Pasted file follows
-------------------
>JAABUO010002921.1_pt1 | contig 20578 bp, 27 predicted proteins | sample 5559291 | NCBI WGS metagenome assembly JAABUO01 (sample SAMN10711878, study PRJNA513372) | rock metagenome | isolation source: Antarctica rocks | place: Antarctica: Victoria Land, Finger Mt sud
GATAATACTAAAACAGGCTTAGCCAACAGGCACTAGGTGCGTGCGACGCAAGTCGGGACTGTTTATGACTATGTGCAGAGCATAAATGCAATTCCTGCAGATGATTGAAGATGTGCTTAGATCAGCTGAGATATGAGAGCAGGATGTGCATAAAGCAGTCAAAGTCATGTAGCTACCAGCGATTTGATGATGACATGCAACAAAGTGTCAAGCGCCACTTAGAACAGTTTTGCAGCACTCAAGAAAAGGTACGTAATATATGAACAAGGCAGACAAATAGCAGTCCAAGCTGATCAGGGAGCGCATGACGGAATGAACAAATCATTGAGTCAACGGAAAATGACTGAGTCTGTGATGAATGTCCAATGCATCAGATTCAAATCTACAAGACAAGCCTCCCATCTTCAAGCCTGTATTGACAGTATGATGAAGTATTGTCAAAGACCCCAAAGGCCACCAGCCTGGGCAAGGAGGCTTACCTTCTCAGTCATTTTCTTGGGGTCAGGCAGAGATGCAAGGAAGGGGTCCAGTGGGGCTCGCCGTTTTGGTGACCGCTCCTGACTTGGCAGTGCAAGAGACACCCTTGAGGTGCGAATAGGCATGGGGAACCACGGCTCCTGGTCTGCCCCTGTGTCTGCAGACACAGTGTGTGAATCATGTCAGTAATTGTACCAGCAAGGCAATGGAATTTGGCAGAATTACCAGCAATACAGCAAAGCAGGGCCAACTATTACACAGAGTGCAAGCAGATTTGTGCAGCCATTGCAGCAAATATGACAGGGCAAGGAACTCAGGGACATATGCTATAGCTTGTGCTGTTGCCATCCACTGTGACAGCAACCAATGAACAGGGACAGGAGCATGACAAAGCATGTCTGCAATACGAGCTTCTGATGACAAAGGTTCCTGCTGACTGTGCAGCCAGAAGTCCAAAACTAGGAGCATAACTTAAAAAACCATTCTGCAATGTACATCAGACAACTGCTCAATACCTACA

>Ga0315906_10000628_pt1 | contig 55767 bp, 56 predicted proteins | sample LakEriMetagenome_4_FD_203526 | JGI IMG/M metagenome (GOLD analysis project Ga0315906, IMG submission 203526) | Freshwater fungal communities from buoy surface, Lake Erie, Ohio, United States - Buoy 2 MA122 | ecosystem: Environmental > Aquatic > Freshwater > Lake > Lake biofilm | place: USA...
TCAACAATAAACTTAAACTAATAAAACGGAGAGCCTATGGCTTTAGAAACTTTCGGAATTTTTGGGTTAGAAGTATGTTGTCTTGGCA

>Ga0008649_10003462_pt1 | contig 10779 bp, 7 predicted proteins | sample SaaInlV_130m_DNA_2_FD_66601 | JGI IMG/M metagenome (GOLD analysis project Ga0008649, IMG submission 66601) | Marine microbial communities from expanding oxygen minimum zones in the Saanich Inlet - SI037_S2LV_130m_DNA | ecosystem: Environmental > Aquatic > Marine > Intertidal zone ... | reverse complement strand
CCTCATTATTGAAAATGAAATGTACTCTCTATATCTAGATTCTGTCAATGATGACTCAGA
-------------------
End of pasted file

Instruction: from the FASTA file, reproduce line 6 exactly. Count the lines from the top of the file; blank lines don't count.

CCTCATTATTGAAAATGAAATGTACTCTCTATATCTAGATTCTGTCAATGATGACTCAGA